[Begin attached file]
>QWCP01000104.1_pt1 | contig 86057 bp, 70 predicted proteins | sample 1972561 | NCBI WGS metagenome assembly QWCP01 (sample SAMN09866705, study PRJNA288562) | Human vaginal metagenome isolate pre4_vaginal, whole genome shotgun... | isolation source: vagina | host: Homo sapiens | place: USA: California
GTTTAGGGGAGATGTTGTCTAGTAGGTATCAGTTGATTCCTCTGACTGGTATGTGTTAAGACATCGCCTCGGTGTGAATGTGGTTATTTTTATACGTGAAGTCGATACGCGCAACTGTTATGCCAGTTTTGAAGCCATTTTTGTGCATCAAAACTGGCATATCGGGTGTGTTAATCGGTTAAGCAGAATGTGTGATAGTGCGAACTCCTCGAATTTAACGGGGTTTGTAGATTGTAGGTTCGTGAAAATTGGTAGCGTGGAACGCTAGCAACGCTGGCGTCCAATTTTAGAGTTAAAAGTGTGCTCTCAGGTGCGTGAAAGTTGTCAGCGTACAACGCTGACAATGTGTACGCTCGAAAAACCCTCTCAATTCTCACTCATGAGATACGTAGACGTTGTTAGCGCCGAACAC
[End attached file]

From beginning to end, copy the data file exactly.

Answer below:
>QWCP01000104.1_pt1 | contig 86057 bp, 70 predicted proteins | sample 1972561 | NCBI WGS metagenome assembly QWCP01 (sample SAMN09866705, study PRJNA288562) | Human vaginal metagenome isolate pre4_vaginal, whole genome shotgun... | isolation source: vagina | host: Homo sapiens | place: USA: California
GTTTAGGGGAGATGTTGTCTAGTAGGTATCAGTTGATTCCTCTGACTGGTATGTGTTAAGACATCGCCTCGGTGTGAATGTGGTTATTTTTATACGTGAAGTCGATACGCGCAACTGTTATGCCAGTTTTGAAGCCATTTTTGTGCATCAAAACTGGCATATCGGGTGTGTTAATCGGTTAAGCAGAATGTGTGATAGTGCGAACTCCTCGAATTTAACGGGGTTTGTAGATTGTAGGTTCGTGAAAATTGGTAGCGTGGAACGCTAGCAACGCTGGCGTCCAATTTTAGAGTTAAAAGTGTGCTCTCAGGTGCGTGAAAGTTGTCAGCGTACAACGCTGACAATGTGTACGCTCGAAAAACCCTCTCAATTCTCACTCATGAGATACGTAGACGTTGTTAGCGCCGAACAC